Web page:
Reports of medically significant ST398 MRSA infections in healthy livestock workers are few despite high exposure to MRSA. Overall, S. aureus are remarkably versatile and virulent bacteria that can survive and multiply in many environments. However, ST398 MRSA from pigs appear to contain few of the known S. aureus virulence factors (genetic components that enable them to cause severe infection),27,28 which may explain the rarity of serious clinical infections.22,27 Recently, ST398 variants were found in urban populations in the USA, China, and Europe without livestock contact. These strains are genetically distinct from animal variants, indicating that not all ST398 infections can be attributed to livestock.29,30
How or why did livestock-associated MRSA come to be?
The reasons for the emergence of ST398 in pigs are not understood and are likely complex. Although use of antimicrobials for growth promotion has been suggested, this simplistic hypothesis conflicts with the emergence of ST398 MRSA after growth promotion use was phased out in Europe. More plausible candidates are increased feeding of zinc to pigs consequent to removal of growth promotion antimicrobials,31 and use of long-acting injectable cephalosporins for livestock. Ongoing research indicates that pigs harbor diverse populations of methicillin-susceptible S. aureus (MSSA). In the USA, the predominant lineages of MSSA in pigs correspond with MRSA variants found in pigs around the world (ST398, ST9, ST5).32 This suggests that preexisting variants of S. aureus that are normal inhabitants of pigs have acquired resistance to methicillin, rather than the recent emergence of novel organisms in livestock.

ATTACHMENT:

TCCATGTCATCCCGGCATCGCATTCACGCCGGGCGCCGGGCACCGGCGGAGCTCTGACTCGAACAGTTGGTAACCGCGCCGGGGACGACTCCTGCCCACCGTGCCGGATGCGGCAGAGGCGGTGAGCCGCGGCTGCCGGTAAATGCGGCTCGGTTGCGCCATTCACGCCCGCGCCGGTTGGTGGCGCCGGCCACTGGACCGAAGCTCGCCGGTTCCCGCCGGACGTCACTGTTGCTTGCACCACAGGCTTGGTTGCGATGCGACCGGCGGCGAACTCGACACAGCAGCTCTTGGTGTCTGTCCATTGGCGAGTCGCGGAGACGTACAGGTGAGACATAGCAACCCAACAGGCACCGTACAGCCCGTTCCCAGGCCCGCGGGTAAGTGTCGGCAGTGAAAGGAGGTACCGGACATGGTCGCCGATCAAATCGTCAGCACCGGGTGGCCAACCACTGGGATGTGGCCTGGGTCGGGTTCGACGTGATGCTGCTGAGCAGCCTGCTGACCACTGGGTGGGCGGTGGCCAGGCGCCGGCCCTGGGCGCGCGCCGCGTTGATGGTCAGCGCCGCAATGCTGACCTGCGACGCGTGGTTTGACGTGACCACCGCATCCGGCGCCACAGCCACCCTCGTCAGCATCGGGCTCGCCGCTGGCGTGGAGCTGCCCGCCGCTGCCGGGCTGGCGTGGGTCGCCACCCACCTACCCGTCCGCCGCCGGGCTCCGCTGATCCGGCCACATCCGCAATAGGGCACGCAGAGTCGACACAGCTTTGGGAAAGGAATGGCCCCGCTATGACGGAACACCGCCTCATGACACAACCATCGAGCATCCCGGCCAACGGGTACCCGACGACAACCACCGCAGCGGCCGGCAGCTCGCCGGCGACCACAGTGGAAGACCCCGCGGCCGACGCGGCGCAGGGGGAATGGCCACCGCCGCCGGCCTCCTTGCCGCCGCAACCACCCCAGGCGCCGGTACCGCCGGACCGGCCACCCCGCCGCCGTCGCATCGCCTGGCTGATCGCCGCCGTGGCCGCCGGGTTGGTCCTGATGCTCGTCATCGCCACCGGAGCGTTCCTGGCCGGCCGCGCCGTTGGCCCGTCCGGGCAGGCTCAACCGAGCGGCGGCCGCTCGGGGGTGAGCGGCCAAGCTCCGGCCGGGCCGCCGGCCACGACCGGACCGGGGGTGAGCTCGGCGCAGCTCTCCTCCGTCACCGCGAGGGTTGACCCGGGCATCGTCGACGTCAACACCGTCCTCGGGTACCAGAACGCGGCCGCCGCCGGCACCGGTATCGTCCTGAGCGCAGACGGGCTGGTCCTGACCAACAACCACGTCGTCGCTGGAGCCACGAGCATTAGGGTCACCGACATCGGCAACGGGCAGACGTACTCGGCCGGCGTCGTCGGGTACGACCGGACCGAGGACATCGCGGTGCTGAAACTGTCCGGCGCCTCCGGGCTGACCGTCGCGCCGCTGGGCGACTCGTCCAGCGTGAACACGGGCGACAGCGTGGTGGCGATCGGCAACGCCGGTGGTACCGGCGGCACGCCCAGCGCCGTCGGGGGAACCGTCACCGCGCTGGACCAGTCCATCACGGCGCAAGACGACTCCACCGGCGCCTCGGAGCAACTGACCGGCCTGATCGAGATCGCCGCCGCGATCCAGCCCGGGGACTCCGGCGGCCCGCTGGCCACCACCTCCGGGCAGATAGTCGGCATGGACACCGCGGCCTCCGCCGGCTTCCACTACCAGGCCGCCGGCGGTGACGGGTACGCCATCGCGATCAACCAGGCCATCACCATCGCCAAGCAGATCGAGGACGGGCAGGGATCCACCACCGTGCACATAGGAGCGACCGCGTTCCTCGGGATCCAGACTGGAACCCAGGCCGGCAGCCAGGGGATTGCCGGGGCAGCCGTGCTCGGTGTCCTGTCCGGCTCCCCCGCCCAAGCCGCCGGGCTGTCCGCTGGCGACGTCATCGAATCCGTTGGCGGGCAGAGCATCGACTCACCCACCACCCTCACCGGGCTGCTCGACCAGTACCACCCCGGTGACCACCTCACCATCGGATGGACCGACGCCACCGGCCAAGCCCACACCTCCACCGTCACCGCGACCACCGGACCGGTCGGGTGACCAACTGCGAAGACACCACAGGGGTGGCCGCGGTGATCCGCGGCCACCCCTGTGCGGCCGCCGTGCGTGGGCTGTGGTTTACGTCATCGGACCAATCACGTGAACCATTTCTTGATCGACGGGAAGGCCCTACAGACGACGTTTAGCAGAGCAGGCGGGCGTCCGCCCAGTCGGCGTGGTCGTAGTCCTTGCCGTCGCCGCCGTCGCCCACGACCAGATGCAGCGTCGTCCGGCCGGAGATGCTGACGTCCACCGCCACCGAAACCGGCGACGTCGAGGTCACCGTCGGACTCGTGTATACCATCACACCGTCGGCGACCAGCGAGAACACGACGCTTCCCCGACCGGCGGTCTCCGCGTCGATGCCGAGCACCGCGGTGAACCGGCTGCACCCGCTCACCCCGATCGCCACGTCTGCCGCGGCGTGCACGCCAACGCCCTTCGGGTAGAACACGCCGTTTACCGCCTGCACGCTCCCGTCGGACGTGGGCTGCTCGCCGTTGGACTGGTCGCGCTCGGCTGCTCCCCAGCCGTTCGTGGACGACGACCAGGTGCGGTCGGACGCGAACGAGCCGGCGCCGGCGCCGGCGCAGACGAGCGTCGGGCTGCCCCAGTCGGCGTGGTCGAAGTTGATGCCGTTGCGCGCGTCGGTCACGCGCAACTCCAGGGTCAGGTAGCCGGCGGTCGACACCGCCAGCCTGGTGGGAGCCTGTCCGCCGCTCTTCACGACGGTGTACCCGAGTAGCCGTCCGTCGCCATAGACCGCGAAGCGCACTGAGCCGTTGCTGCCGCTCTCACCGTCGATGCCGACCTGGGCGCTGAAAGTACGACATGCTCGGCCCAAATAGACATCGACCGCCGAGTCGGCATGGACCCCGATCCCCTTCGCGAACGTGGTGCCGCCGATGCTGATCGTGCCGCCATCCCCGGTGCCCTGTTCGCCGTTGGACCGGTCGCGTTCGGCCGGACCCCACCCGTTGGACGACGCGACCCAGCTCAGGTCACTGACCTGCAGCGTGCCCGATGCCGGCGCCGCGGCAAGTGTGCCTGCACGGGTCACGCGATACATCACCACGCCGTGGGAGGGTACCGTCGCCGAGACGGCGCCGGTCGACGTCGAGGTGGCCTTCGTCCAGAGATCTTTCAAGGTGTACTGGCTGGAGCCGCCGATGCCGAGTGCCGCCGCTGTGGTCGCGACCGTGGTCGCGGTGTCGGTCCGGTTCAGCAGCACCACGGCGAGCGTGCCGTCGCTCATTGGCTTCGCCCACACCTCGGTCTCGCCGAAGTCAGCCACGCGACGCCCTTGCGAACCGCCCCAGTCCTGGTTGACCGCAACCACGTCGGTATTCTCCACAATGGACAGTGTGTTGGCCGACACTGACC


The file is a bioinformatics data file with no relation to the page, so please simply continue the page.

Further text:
What policy options should be considered?
Other than increasing surveillance, only the Netherlands (where people carrying MRSA are isolated and treated before admission to hospitals), has changed health policy in response to ST398 MRSA. Hospitals now screen all livestock workers (who are commonly positive for ST398 MRSA) and this policy markedly increased health care costs. However, due to the rarity of severe ST398 MRSA infections and lower transmissibility, it is argued that less stringent containment measures are warranted in hospitals for ST398 than human MRSA to reduce costs.33 The theoretical case for reducing MRSA in livestock is self-evident,34 but no strategies to do so have been defined yet alone assessed with respect to feasibility or cost.
- Armand-Lefevre L, Ruimy R, Andremont A. Clonal comparison of Staphylococcus aureus isolates from healthy pig farmers, human controls, and pigs. Emerg Infect Dis. 2005;11(5):711-714.